BREMERTON, Wash.—Joe Kennedy, a high school football coach in Bremerton, Wash., served in the Marines for 20 years, including in operations Desert Storm and Desert Shield in Iraq.
But the “hardest thing” he’s ever been through, he said, was being suspended from coaching football and being forced to watch his players compete from the sidelines.
“It’d be easier if you stabbed or shot at me in combat,” Kennedy told The Daily Signal. “I just felt like I was letting them down.”
For almost eight years, Kennedy, an assistant coach for the Bremerton High School varsity football team, had given thanks after games by saying a short prayer on the 50-yard line. He says he was inspired by the movie “Facing the Giants,” released in 2006.
Before long, some of his players joined in, and over the years, the opposing teams did, too.
“To me, they were magical,” Cody Whaley, a senior at Bremerton High School told The Daily Signal. “It was like, this is what a team is about, at the end of the game, to come together.”
“He didn’t do anything religious-related,” Connor Mahoney, a former Bremerton team captain, added. “It was just calming us down if we lost. He always had the right thing to say.”
In a statement, the Bremerton School District stated there is “no evidence that students have been directly coerced to pray with Kennedy.” In fact, Kennedy said, some students regularly observed from the sidelines.
“Actually, a couple of those guys that don’t come out there, they’re the ones that are my team captains, because they have the guts to stand up for what they believe is right.”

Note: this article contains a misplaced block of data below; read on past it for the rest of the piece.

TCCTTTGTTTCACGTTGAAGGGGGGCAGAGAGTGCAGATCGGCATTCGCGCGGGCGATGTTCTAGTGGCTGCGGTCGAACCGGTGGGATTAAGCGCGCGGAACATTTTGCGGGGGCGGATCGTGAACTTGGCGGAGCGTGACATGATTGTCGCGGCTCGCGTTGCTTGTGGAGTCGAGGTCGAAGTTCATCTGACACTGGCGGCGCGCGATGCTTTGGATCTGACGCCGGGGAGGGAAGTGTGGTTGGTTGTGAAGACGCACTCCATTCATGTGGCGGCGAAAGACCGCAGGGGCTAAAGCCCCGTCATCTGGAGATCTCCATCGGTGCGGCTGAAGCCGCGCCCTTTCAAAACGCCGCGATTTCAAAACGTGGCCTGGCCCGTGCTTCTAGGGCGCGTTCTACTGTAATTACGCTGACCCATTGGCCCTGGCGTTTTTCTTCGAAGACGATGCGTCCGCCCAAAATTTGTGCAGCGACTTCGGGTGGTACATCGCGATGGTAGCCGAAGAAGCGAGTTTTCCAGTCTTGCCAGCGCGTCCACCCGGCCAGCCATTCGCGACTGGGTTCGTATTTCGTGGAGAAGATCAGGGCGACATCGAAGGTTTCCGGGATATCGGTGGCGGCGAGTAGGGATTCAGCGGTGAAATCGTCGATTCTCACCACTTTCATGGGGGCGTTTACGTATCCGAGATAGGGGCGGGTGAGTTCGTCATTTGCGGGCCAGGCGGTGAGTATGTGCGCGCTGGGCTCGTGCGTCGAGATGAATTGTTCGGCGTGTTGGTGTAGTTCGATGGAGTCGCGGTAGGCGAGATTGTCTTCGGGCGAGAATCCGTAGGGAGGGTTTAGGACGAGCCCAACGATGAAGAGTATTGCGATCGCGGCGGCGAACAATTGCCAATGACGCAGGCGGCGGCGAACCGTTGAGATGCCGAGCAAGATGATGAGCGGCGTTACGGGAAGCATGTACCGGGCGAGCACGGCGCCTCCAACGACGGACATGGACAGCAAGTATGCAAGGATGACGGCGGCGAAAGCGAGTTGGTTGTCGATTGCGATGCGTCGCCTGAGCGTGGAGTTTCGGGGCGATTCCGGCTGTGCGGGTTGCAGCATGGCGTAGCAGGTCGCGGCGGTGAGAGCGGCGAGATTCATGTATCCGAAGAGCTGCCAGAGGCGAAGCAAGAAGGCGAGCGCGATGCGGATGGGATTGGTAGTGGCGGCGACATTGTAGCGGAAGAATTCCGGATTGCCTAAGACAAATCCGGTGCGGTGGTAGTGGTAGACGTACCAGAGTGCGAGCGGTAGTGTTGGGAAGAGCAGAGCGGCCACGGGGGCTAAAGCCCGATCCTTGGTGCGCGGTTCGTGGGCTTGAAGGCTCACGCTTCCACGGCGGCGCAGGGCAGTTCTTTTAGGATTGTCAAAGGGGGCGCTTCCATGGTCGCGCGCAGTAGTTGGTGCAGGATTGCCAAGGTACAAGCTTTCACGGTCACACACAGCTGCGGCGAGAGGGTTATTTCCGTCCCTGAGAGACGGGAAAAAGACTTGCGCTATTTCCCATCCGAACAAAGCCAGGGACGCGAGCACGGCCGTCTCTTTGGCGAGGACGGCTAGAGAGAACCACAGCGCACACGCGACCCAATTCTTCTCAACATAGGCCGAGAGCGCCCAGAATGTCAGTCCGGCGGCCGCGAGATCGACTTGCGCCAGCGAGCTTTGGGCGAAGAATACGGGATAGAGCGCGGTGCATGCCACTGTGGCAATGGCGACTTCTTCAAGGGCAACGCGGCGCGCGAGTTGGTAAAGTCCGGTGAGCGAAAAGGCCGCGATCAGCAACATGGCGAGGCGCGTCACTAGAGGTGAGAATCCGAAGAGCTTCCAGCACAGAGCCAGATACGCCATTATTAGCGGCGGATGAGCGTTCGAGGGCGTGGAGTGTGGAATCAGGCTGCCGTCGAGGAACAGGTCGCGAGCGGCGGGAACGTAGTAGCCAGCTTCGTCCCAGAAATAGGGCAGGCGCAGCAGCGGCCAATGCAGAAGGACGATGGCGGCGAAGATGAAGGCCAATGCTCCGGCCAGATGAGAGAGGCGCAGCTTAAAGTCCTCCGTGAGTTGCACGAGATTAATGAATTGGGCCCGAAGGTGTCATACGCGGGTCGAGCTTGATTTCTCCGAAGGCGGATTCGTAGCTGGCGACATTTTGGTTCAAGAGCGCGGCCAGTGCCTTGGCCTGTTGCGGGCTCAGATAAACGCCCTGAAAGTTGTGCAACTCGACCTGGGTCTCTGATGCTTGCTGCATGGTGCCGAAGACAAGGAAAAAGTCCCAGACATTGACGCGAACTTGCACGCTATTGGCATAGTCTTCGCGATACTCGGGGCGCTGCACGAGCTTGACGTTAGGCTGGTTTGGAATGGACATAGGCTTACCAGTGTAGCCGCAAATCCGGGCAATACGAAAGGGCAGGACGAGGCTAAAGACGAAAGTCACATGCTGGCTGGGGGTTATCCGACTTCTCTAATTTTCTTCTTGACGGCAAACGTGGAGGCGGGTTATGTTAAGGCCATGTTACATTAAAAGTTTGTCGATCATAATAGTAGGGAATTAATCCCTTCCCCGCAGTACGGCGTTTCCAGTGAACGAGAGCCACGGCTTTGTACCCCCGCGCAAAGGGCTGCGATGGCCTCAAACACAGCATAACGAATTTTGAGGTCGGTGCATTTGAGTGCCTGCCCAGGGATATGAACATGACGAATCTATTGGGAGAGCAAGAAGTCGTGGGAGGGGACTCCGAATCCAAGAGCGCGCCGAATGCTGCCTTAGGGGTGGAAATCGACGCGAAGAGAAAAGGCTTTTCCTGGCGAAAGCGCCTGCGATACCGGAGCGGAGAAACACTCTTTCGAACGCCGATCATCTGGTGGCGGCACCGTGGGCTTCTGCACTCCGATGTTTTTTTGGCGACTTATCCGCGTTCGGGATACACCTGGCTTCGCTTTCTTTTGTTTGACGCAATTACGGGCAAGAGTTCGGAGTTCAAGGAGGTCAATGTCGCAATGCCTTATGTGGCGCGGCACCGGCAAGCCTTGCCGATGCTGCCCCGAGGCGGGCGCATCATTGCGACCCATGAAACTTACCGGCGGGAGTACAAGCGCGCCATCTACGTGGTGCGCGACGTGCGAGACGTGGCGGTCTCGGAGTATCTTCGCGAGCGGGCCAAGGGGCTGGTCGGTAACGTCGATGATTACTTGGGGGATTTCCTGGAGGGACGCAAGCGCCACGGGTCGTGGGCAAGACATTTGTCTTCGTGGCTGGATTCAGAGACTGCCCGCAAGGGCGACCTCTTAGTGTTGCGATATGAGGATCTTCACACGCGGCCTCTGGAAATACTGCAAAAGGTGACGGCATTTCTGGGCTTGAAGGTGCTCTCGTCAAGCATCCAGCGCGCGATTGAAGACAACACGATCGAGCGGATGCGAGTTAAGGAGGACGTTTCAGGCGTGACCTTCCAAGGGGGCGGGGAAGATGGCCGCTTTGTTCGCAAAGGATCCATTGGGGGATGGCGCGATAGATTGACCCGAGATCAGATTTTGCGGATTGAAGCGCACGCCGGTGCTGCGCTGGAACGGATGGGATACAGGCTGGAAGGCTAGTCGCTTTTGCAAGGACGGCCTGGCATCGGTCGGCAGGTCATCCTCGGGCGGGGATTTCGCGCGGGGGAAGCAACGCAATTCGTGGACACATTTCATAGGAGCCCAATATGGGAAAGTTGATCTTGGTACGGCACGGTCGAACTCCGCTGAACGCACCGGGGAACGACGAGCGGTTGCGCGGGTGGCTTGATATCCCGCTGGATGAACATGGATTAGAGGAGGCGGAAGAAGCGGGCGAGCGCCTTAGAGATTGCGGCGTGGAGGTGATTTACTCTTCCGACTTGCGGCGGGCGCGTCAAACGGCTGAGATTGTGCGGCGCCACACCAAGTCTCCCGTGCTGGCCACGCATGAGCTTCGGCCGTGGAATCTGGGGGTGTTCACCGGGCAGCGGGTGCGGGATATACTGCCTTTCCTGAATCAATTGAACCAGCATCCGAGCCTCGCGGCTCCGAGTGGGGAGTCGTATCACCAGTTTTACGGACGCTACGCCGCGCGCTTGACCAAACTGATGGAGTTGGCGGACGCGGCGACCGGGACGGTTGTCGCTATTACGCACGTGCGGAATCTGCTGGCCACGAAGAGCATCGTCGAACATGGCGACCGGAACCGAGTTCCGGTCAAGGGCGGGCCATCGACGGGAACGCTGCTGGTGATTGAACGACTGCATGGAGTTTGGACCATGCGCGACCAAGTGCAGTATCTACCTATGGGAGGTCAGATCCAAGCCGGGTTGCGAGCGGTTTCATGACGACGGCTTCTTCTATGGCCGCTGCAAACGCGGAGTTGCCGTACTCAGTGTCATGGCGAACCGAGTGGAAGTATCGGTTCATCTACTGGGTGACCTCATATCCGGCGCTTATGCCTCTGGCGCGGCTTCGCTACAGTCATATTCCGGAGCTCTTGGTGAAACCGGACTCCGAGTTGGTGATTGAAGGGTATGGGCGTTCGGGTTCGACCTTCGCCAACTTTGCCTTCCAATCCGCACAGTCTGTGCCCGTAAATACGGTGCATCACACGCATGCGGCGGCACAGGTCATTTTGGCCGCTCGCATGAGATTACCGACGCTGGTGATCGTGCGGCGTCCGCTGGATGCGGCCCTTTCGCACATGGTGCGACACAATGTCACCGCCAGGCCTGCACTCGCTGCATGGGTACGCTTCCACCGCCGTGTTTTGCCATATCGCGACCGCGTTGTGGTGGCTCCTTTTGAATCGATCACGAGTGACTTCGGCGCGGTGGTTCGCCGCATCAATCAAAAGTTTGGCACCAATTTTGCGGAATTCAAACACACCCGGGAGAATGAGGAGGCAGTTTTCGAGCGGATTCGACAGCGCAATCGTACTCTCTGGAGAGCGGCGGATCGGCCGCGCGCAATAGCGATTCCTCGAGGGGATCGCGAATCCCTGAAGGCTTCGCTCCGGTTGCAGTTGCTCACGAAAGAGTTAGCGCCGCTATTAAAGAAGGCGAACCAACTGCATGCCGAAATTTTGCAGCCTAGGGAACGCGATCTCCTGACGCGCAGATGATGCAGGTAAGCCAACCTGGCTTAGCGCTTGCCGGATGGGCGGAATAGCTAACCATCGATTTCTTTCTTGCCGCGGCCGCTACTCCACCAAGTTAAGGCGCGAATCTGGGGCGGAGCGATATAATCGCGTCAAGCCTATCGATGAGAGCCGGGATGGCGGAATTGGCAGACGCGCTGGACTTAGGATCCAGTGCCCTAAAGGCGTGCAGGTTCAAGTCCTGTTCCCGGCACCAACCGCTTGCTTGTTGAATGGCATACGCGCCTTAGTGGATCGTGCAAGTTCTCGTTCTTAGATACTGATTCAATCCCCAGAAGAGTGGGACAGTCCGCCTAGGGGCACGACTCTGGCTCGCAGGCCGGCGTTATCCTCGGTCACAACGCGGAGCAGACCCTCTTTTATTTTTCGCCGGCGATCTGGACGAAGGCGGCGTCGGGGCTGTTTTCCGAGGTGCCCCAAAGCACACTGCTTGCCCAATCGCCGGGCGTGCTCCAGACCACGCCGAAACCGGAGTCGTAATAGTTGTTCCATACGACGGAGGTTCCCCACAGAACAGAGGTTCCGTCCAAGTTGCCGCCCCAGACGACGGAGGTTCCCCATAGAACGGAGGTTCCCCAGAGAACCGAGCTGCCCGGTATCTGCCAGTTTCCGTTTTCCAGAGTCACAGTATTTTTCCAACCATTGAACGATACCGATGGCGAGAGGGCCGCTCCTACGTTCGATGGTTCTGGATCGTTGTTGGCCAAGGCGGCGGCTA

But on Oct. 28, 2015, one day before the last game of the season, school officials said praying at the 50-yard line “poses as a genuine risk that the District will be liable for violating the federal and state constitutional rights of students or others.”
They suspended Kennedy from participating “in any capacity” in the Bremerton High School football program, forcing him to sit out the last game of the season.
For Senior Night, the last game of the season, Kennedy had planned to stand to represent Cody in lieu of his parents, who were not able to attend.
“He does it every year,” Connor said. “He tells us in the locker room days in advance, ‘If you don’t have somebody there for you, let me know.’ Most parents give them gifts when they walk out, balloons and stuff, so he’ll get something for the kids and walk out with them and act as their parent.”
But because Kennedy had defied school orders and decided to continue praying at the 50-yard line, he had to watch from the sidelines as another coach honored Cody for Senior Night.
“He’s been through a lot over the past four years,” Kennedy said of Cody. “And that kid asked me if I would stand in his parent’s place. That’s a huge honor—it’s ridiculous how attached you get to this kids, and not to be part of it, it’s really rough.”
Knowing that he came to you and that he’s asked you to be part of it and you can’t… you feel like you let him down.
“It was just a really big game,” Cody said. “I thought I’d never be able to see him again.”
In response to his suspension, Kennedy’s legal team at the Liberty Institute filed a complaint with the Equal Employment Opportunity Commission, a federal agency that handles cases of discrimination in the workplace.
“To put it simply, the school district is discriminating against him—against Coach Kennedy—on a basis of his religion and the fact that he’s a Christian,” Mike Berry, a senior attorney at Liberty Institute, told The Daily Signal. “It’s religious discrimination.”
Berry is unsure when they’ll receive a response back from the commission but said he is “hopeful” the agency will take up his case.
If he wins, Kennedy said he would “love” to have his job back—not so much for the “Xs and Os” of football, but to be there for his players.
But for now, Kennedy is out of a coaching job, as the school wrote in his final evaluation letter, “Do not rehire.”
“This whole program is about giving these kids a shot to see what they’re made of,” Kennedy said, “and being able to teach us, coaches, what is important about coaching. It’s not the Xs and Os, and winning football games; it’s watching these guys overcoming the things that they go through in life. And emerging as a stronger person because of it.”